Last Updated on Tuesday, 19 January 2016, 8:02 by Denis Chabrol
The parlous state of the sugar industry is common knowledge, the government announced through its Information Agency (GINA) Monday afternoon.
The new Board of Directors and the Interim Management Committee, appointed in July and June respectively, were charged with, inter alia, bringing a greater level of discipline to bear on the financial operations of the business. The team confirmed the Government’s worse fears that the plight of the industry was indeed dire.
It was felt for many years, moreso over the past ten years that the Corporation was diverting scarce resources from the estates to assist with the financing of the new Skeldon project. Additionally, the Corporation was denying the high productive estates funding as they propped up the poor performing ones. The result was a general decline in performance, production and financial, across the industry.
The practice of diverting scarce funds from the good estates to keep the poor performers in operation can no longer be tolerated as the survivability of these estates could not now be guaranteed.
Wales is by far the estate in poorest shape. The details of its performance include:-
o 60% of its D&I infrastructure is run down;
o 75% of the bridges are in poor shape;
o The cultivation is also in poor condition;
o The factory is old and in need of major investment.
The Ministry of Agriculture acknowledges the fact that the investment required to refurbish Wales estate remains significant and the finances are simply not available. Diverting funds from the other estates to keep Wales afloat would seriously jeopardize the future of these estates. This cannot be allowed to happen.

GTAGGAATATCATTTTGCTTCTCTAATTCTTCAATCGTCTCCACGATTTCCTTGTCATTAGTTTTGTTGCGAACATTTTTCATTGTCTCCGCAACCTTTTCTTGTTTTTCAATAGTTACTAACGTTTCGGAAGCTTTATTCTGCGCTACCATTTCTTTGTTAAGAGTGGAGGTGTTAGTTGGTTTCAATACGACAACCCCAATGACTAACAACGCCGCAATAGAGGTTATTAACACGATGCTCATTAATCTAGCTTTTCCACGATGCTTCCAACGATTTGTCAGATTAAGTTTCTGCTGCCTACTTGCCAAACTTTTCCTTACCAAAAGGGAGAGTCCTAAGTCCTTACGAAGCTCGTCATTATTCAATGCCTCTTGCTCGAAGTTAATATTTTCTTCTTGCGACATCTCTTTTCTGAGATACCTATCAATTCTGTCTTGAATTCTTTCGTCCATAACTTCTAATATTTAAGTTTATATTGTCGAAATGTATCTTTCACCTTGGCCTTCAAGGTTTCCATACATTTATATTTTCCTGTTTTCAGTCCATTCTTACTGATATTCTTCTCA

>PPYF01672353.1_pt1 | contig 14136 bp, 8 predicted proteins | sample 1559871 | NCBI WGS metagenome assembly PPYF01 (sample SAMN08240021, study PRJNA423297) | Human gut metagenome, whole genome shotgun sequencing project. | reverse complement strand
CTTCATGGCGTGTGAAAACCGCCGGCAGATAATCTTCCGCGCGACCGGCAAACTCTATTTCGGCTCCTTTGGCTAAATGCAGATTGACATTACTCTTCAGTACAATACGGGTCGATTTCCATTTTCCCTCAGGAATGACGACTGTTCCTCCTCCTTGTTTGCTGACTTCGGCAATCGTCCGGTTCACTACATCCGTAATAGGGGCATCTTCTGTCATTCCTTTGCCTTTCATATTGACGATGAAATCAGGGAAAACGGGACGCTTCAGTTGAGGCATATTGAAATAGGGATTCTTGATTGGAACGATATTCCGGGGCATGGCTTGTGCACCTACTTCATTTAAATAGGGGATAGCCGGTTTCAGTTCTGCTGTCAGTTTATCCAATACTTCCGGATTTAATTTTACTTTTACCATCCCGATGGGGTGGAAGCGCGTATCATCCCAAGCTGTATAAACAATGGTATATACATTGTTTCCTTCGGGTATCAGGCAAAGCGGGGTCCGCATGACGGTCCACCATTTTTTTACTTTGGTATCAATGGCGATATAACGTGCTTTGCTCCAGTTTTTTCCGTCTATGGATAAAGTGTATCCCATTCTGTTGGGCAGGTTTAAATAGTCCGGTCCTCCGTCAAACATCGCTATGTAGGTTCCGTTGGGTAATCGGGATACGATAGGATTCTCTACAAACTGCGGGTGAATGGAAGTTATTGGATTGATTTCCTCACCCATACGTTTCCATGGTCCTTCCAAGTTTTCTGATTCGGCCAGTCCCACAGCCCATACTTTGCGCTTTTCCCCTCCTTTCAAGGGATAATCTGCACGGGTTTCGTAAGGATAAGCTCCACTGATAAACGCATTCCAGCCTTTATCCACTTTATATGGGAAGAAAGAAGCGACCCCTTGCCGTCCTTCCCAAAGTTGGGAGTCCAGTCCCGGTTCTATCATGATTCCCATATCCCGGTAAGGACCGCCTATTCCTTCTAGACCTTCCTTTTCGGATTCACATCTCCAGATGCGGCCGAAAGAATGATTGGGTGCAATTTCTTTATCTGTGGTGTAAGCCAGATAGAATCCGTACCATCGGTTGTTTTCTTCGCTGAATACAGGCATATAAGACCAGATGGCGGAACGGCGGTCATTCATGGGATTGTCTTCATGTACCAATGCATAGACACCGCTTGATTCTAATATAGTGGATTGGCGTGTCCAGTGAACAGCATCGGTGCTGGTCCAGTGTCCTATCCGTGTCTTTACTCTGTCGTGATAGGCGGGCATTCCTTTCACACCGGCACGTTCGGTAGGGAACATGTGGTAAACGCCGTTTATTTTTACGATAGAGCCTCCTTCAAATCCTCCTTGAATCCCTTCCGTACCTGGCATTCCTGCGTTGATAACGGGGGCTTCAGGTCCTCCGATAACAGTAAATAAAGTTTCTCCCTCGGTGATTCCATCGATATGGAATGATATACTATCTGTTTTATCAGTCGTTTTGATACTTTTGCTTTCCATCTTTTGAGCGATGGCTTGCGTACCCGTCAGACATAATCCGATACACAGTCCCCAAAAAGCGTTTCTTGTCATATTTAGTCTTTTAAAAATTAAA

It is impossible to make sugar production at Wales viable. This is made worse by the gloomy outlook for sugar prices for the foreseeable future. Wales estate is projected to make a loss of G$1.6 -$1.9 Billion in 2016. This coupled with the extent of refurbishment needed render this estate prohibitively costly to maintain.
To protect the other estates, the Corporation has no alternative but to take the following action with immediate effect:
o No further land preparation and planting;
o As the estate’s cultivation is harvested, the land would be retired and held for other diversification ventures;
o The Wales factory would operate throughout 2016 milling both the estate’s and farmers’ canes. It will be closed at the end of the 2016 2nd crop.
o With effect from 2017, farmers’ canes will be milled at the Uitvlugt factory. During this year the routing of the farmers’ canes to Uitvlugt would be determined to ensure the least additional cost.
o Agricultural workers at Wales will be absorbed by Uitvlugt up to the extent of suitable vacancies on that location. Surplus labour would have to be made redundant.
o The same principle would apply to the other departments.
The Guyana Sugar Corporation (GuySuCo) will be exploring the feasibility of alternative ventures utilizing the Wales lands. The important criteria for such projects would be wealth creation and employment generation. It is hoped that the first of such projects could commence by October 1, 2016.
The Guyana Sugar Corporation (GuySuCo) would like to inform the public that such a course of action has nothing to do with the recommendations of the Commission of Inquiry (COI) into the sugar industry, though the COI report does make reference to the Corporation’s plans for 2016.
These, together with other initiatives, are contained in Guysuco’s Budget and 2016 Action Plan. In the ensuing weeks, other initiatives would be implemented which are aimed at reducing costs and losses, increasing efficiency and improving sugar production, revenue and cash generations so as to ensure a more effective management of the Corporation’s resources.
18th January, 2016